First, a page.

"I guess the story is Antoine's first half and Paul's second half," Celtics coach Jim O'Brien said. "Just an extraordinary effort from our two captains."
The Celtics are within one win of their first trip to the conference finals since 1988. They can wrap up the series with a win at Detroit on Tuesday.
"Our goals are much higher than just winning this series," Walker said. "We have to stay prepared. We have to avoid those big spurts on the road. We have to come and try and bury them on Tuesday."
Walker scored 22 of his 30 points in the first half. He was the only player who seemed to quickly shake off the rust from Friday, when the teams played the lowest-scoring playoff game in the shot clock era.
Despite Walker's first-half explosion, the Celtics only held a two-point lead at halftime. Part of that had to do with Pierce, who made just 1-of-6 shots.
But Pierce came alive in the second half, scoring 23 of his 25 points. He had nine in the third quarter, when the Celtics grabbed control for good and took a 66-58 lead into the final period.
"I had to come out and be more aggressive and be a low-post presence because they have been doing a lot of switching," Walker said. "Finally today, we got them to stop switching. By me being able to go out and be aggressive in the first early minutes of the game, allowed things to open up for Paul in the second half."
Pierce made sure the Pistons got no closer than seven points in the fourth quarter as he scored 14 points. During a stretch of 6 1/2 minutes, he scored 11 of Boston's 12 points, then blocked a shot leading to a layup by Walker that gave the Celtics an 82-71 lead with 3:54 to go.
Walker made 10-of-19 shots and 9-of-10 free throws, adding four assists. Pierce made 7-of-16 shots and 10-of-12 free throws, while collecting a playoff career-high 17 rebounds and six assists.
"When my offense is struggling, like it has been in this series, I try and do the little things to help this ballclub win," Pierce said.
"Up until this game, we'd done a pretty good job of kind of keeping those guys contained, where they're not going crazy on us," Pistons coach Rick Carlisle said. "Tonight there was a situation where those two guys did step up their offensive productivity and it's tough, but we've just got to keep hammering away at it."
As they have throughout the postseason, the Pistons again struggled on offense. They shot just 37 percent (28-of-75), committed 18 turnovers and relied too heavily on the 3-pointer, hoisting 31 and making 11.
"Once again we had 18 turnovers," said Carlisle, whose team dropped to 0-4 on the road in the postseason. "It's one thing to have 18 turnovers but when they lead to 25 points, that's a huge number. They're too often resulting in layups and easy shots."
Cliff Robinson scored 24 points and Jerry Stackhouse added 16 for Detroit, which had just 16 points in the paint. Each made four 3-pointers, with Robinson firing 10 and Stackhouse and Damon Jones seven each.
"It's tough to get quality looks and when we get quality looks, we haven't been able to knock them down," Stackhouse said.
"We've got to find a way to get some inside shots," said Pistons forward Ben Wallace, who had 21 rebounds.
Tony Delk scored 16 points for the Celtics, who shot 44 percent (31-of-71) and attempted 19 3-pointers, making six.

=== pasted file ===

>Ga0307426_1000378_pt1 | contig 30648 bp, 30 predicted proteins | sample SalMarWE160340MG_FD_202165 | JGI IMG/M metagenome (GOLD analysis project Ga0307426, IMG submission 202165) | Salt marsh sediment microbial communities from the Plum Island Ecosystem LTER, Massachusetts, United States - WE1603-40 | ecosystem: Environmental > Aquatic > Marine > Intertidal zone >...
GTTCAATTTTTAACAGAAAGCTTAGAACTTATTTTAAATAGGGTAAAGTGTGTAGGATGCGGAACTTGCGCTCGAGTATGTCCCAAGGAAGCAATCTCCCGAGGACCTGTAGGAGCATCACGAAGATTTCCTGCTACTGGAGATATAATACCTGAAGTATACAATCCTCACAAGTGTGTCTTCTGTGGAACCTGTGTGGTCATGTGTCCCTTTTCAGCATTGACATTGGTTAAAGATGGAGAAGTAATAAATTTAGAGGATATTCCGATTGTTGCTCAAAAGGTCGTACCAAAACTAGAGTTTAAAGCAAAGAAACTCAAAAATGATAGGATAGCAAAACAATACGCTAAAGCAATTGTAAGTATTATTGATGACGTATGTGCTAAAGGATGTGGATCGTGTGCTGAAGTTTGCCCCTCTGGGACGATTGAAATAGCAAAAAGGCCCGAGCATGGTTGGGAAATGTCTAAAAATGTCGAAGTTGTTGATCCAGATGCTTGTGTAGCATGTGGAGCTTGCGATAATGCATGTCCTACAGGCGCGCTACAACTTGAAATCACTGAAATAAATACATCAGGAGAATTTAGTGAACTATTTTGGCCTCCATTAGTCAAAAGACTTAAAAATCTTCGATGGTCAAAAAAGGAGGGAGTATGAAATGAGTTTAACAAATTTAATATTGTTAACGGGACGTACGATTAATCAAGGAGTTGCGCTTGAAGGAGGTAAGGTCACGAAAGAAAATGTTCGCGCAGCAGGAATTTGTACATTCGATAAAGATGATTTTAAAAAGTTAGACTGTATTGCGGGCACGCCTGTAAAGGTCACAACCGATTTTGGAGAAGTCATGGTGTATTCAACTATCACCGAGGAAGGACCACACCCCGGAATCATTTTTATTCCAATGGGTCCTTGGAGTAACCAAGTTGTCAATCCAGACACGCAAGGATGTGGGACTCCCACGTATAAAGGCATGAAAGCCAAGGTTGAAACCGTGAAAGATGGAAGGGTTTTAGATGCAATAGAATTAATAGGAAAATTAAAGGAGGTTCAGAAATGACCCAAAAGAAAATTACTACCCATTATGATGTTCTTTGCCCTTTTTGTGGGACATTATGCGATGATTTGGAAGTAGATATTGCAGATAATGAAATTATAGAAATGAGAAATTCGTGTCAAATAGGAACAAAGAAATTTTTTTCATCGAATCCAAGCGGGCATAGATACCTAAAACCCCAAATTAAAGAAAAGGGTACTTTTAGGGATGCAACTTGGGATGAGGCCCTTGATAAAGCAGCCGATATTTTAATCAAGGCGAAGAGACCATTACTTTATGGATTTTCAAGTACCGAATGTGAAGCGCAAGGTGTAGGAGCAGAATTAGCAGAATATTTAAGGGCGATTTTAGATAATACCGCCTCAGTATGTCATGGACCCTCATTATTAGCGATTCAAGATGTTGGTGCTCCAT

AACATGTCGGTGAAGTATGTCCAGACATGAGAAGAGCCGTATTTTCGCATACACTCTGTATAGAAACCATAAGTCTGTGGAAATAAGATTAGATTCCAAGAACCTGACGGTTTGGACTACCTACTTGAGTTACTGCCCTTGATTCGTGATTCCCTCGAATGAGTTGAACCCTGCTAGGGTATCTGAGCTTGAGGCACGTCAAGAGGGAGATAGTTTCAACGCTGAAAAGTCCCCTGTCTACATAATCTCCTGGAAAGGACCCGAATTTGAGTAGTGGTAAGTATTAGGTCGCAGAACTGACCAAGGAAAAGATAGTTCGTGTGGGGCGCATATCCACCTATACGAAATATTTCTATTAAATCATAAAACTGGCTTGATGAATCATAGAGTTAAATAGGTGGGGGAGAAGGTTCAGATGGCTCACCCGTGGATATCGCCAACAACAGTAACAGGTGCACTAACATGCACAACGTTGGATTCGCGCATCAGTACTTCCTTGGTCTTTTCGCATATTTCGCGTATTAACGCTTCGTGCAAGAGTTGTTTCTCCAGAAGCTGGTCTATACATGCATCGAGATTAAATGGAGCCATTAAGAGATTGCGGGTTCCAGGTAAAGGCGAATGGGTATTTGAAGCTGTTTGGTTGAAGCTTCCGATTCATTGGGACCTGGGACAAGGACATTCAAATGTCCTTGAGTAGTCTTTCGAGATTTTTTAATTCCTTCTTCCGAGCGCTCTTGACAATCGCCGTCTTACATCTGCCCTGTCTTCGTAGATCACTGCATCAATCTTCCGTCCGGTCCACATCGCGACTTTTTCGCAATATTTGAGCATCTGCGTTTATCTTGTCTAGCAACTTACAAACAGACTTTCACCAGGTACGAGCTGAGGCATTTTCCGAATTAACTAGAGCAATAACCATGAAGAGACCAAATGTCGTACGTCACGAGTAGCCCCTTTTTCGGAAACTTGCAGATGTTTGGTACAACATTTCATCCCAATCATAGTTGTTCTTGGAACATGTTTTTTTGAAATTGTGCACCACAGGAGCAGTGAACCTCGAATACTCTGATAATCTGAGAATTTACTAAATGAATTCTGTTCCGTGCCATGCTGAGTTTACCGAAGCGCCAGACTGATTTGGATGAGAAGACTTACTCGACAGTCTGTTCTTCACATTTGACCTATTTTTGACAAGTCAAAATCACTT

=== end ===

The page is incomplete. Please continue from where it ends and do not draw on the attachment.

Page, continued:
The Pistons missed their first eight shots of the second half as the Celtics scored 12 straight points. Pierce had five, including a 3-pointer that made it 53-39 with 8:05 left in the third quarter.
"We played good half-court defense and we were able to get out on the break," Pierce said. "We forced turnovers (to) get out on the break and get easy buckets."
Robinson scored seven straight points to cut the deficit to 58-53, but the Pistons got no closer. His 3-pointer made it 68-61 early in the final period, but Pierce came right back with a three-point play that began his dominant stretch.
Pierce had a face-up jumper and two free throws around Robinson's foul shot to push the lead to 76-65 with 5:41 remaining. He answered a pair of 3-pointers by Stackhouse with a jumper and two foul shots, keeping the margin safe at 80-71 with 4:25 to go.
Pierce blocked Stackhouse's jumper and saved the ball as it was going out of bounds. Walker went 1-on-3 but scored anyway.
"Antoine and I got caught up in a switch and they reversed the ball to Cliff Robinson, who's a great shooter," Pierce said. "I just wanted to try and bother the shot. I didn't realize I blocked the shot until I looked up and saw the ball coming down."
Detroit still had a shooting hangover from Friday, but Walker didn't. While the Pistons were making just 6-of-21 shots in the first quarter, Walker was making 6-of-8. He scored Boston's last seven points of the period, helping his team open a 21-17 lead.
"Antoine got so strong in the first half and got so many good looks that we just kept going to him," O'Brien said. "When Paul got in foul trouble and Kenny got in foul trouble,, it eliminated our pick and rolls with Kenny. And it eliminated our post-ups for Paul. So instead of Antoine getting a few touches, we just kept going at him because he had the hot hand. And he was very effective."
Delk continued the Kentucky connection in the second quarter, scoring 10 points. His 3-pointer widened the lead to 30-20 before the Pistons crawled back in it with a 12-4 surge. A 3-pointer by Stackhouse gave Detroit a 39-38 lead in the final minute, but Delk answered with one just before the horn.
In the first half, Walker (22) and Delk (15) scored all but four of Boston's points.
"Those are the two guys that pretty much carried us," Pierce said. "Antoine, he really established himself as a low-post presence and really dominated down there today. He didn't take a lot of outside shots. I could tell from the first quarter, the way he was going, that it was going to be his night."